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Looking after your heart fact sheet

PDF coverThis fact sheet is available in two formats.

You can download and print out the PDF version.

Or you can read it as a website page below.

Looking after your heart is important, especially when you have diabetes. People living with diabetes are two to four times more likely to develop heart (cardiovascular) disease, including heart attacks.

The main cause of heart disease is atherosclerosis, a condition that is more common—and develops at a younger age—in people with diabetes.

If you have atherosclerosis, plaque (made up of cholesterol and other fats) builds up in the arteries, causing the blood vessels to narrow. This can lead to reduced or blocked blood supply to the vessels that provide blood to the heart and brain, thereby increasing the risk of heart attack and stroke. Blood fats (cholesterol and triglycerides) above the target range are more common in people with diabetes.

How do you know if you have heart disease?

Often, people don’t know they have heart disease until they develop symptoms. These symptoms are listed below.

  • Chest pain or heaviness
  • Shortness of breath
  • Dizziness or faintness
  • Arm or jaw discomfort
  • Weakness
  • Nausea.

These symptoms require urgent medical attention.

If you have nerve damage, you may not notice many—or any—symptoms of heart disease.

What is your risk of developing heart disease?

Your doctor can assess your risk of developing heart disease. The risk is higher if you:

  • have high blood pressure or cholesterol
  • are above the healthy weight range or carry extra weight around your waist
  • are a smoker
  • have a family history of heart disease.

However, there are ways to help reduce your risk of heart disease.

Looking after your heart

Be physically active

Regular physical activity can lower blood pressure and help reduce the risk of a heart attack and stroke. Aim to do at least 30 minutes of moderate physical activity on most, if not all, days of the week. Check with your doctor before starting a physical activity program.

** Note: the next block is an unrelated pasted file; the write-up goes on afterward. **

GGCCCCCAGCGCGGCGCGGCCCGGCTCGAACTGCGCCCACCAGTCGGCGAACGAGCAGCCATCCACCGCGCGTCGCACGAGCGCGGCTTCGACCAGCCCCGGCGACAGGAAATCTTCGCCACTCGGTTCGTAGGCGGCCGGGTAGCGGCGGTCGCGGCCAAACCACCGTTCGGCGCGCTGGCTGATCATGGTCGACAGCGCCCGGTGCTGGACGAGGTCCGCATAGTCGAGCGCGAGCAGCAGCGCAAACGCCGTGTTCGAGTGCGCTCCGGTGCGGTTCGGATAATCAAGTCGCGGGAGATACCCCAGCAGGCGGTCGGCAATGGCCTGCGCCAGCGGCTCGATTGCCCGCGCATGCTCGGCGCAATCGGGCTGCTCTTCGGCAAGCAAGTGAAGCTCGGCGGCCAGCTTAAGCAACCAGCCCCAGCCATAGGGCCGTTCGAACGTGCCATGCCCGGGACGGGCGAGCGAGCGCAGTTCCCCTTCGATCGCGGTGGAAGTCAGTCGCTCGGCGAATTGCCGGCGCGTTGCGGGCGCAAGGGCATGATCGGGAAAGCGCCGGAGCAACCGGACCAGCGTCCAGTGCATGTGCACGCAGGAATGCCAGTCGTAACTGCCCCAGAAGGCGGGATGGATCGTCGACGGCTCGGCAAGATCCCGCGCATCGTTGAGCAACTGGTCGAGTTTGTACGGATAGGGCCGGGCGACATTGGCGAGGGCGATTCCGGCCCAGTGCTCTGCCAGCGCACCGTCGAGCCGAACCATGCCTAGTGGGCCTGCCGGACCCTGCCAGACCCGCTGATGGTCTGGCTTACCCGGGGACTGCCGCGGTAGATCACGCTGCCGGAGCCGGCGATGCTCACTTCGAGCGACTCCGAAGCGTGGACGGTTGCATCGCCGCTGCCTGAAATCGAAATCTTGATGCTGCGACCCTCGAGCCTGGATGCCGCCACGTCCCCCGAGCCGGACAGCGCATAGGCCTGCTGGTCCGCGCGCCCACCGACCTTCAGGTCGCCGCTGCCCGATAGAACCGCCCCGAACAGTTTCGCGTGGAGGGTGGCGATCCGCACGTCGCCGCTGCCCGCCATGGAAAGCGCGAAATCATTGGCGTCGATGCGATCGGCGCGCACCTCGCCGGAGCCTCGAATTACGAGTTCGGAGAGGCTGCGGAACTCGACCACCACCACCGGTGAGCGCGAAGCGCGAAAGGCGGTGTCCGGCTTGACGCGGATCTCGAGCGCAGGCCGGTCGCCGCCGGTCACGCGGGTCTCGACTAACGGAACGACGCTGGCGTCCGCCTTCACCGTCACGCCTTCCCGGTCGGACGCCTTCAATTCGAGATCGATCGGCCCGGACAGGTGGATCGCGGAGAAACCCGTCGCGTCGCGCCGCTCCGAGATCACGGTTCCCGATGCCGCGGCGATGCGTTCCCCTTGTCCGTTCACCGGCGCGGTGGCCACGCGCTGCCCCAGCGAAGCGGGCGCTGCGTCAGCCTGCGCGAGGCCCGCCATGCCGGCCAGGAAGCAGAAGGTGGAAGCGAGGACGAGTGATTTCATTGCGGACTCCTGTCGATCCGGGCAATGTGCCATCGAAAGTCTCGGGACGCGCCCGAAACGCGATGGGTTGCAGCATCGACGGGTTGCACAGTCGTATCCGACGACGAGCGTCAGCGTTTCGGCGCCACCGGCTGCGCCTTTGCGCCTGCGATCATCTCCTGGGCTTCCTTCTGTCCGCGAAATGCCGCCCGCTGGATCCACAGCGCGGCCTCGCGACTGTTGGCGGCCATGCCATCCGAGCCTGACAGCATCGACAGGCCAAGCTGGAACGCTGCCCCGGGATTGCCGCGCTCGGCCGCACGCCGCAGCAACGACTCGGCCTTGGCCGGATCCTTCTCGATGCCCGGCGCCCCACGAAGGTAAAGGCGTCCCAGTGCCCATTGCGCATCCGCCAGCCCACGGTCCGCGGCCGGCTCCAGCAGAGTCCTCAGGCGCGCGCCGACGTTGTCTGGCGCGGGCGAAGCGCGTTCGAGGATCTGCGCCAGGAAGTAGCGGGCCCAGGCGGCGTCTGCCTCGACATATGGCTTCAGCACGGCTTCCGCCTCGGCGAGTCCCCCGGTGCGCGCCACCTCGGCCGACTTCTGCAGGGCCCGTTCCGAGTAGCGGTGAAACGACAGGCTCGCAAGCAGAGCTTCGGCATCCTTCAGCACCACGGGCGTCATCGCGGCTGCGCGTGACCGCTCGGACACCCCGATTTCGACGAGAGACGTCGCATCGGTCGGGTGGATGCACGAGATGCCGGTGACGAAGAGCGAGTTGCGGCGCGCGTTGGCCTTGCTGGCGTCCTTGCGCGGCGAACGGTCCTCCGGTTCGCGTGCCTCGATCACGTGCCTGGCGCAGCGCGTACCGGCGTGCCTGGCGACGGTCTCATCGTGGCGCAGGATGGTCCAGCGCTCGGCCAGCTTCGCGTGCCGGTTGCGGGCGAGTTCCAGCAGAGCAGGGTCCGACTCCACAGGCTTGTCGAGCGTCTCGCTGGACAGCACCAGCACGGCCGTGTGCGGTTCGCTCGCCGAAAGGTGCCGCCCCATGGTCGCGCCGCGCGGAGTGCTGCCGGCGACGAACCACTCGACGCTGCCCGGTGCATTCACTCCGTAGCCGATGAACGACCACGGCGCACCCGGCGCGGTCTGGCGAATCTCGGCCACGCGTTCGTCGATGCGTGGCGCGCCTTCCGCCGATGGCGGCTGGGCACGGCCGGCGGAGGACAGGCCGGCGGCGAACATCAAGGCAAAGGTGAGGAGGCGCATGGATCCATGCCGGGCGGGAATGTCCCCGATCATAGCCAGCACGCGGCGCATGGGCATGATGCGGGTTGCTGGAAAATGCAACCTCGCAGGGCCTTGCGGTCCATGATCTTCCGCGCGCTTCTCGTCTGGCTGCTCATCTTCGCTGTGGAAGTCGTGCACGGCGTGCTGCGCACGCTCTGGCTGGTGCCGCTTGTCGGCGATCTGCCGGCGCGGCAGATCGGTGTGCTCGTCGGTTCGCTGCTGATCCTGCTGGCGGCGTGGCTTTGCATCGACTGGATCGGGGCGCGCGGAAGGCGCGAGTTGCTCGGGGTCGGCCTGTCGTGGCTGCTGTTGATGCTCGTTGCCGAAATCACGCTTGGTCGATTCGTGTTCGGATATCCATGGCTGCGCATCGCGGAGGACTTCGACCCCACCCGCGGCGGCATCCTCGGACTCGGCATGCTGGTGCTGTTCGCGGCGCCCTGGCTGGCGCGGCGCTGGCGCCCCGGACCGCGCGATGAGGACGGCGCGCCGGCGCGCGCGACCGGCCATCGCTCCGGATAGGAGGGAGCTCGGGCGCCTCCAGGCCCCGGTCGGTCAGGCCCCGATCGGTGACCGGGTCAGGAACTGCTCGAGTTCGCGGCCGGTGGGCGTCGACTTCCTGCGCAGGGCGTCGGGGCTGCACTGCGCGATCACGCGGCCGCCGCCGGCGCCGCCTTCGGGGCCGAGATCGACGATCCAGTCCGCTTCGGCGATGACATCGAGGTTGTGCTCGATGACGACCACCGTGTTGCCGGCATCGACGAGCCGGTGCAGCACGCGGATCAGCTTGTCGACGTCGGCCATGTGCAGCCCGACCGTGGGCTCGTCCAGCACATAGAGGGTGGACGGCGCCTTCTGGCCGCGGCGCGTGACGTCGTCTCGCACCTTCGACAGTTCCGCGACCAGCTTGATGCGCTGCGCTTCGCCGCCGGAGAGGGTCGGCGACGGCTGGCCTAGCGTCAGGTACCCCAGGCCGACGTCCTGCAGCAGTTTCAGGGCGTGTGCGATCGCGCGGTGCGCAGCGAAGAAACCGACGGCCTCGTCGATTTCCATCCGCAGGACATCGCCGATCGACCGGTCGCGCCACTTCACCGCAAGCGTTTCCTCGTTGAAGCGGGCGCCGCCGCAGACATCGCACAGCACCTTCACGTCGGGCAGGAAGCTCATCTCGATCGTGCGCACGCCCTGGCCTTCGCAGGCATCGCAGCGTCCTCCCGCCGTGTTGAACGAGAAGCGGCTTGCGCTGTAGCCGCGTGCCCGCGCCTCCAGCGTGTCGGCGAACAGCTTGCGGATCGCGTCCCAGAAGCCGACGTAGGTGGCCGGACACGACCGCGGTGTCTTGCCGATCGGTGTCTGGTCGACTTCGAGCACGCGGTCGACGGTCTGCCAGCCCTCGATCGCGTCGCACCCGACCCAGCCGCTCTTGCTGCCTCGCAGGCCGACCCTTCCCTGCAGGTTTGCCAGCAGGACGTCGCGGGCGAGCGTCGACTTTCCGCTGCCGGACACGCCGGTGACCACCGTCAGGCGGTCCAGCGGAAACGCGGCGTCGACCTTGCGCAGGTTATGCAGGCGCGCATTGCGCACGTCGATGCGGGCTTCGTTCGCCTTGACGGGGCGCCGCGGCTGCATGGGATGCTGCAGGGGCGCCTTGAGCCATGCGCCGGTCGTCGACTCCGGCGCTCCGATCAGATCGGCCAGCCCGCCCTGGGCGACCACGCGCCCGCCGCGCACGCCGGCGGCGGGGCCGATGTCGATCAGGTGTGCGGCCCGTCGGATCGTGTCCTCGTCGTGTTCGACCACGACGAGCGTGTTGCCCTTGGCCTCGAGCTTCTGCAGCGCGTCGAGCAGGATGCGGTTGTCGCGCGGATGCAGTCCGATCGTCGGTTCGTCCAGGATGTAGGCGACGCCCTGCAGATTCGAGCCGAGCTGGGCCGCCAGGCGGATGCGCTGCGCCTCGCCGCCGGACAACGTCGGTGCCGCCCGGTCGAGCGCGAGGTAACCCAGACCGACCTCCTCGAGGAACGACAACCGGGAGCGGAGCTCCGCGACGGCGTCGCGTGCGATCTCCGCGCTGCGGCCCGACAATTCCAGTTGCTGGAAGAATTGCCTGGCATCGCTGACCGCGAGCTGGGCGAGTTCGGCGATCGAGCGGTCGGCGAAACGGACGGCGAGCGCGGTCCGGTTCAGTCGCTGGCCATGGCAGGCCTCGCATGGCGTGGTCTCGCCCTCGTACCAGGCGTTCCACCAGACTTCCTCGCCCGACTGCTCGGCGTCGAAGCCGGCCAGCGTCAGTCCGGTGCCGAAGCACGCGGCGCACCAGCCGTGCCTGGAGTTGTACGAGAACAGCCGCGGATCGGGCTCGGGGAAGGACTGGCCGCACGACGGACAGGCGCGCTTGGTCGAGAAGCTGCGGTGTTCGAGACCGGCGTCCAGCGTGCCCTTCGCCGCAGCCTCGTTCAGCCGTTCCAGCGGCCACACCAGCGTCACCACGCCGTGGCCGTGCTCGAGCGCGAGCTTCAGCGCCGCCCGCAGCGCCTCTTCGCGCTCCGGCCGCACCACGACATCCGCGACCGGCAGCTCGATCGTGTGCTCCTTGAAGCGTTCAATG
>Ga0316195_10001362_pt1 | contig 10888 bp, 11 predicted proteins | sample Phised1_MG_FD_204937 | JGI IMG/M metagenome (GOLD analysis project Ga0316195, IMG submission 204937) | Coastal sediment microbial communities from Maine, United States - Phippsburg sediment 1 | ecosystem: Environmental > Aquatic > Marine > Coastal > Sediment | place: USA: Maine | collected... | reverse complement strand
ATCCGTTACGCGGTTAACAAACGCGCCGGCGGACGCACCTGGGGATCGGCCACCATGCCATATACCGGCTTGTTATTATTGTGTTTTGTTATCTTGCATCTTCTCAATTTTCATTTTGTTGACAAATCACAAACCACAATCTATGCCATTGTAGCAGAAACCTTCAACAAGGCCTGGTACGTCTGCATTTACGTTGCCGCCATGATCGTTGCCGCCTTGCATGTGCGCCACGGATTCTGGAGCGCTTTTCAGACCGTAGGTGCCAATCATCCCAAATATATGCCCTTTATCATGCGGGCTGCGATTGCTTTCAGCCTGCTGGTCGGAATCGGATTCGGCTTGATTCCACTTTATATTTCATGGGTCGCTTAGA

Make healthy food choices

Choose a wide variety of foods, including fruit, vegetables, wholegrains, lean meats and low-fat dairy foods. Include high-fibre, low-glycaemic index (GI) carbohydrate foods. To reduce your risk of heart disease, it’s also important to limit foods high in saturated fat and salt (sodium). A dietitian can help with the best food choices to reduce your risk of heart disease.

Keep blood fats (cholesterol and triglycerides) in the target range

Keeping cholesterol and triglyceride levels in the target range will reduce your risk of heart disease.

  • Total cholesterol of less than 4mmol/L
  • LDL (‘bad’) cholesterol of less than 2mmol/L
  • HDL (‘good’) cholesterol of 1mmol/L or above
  • Triglycerides of less than 2mmol/L.

Your doctor may prescribe medications that can help manage your cholesterol and other risk factors for cardiovascular disease.

Manage high blood pressure

High blood pressure is common in people with diabetes, and it can more than double the risk of heart disease. Weight loss (if needed) and regular physical activity can help lower your blood pressure.

As a general guide the blood pressure target for people with diabetes is 130/80 or lower. If you have existing cardiovascular or kidney disease, your doctor will advise you on a blood pressure target to meet your individual health needs.

Your doctor may prescribe medications that can help manage your blood pressure and reduce the risk of heart disease and other diabetes-related complications.

If your weight is above the healthy weight range, try to lose weight

Carrying excess weight, especially around your waist, is a major risk factor for heart disease and is strongly linked to type 2 diabetes. The recommended waist measurement is less than 94cm for men and less than 80cm for women. Losing as little as 5-10% of your weight (for example, 5-10kg for a 100kg person) can reduce your risk of heart disease.

Don’t smoke–if you do smoke try and quit

Smoking is a major risk factor for sudden cardiac death, and smokers who have diabetes have double the risk of heart disease. If you feel you can’t give up smoking on your own, ask for help—talk to your doctor or call the Quitline on 137 848.

More information

For more information about heart disease, go to

The NDSS and you

A wide range of services and support is available through the NDSS to help you manage your diabetes. This includes information on diabetes management through the NDSS Helpline and website. The products, services and education programs available can help you stay on top of your diabetes.

This information is intended as a guide only. It should not replace individual medical advice and if you have any concerns about your health or further questions, you should contact your health professional.

Version 3 February 2020. First published June 2016.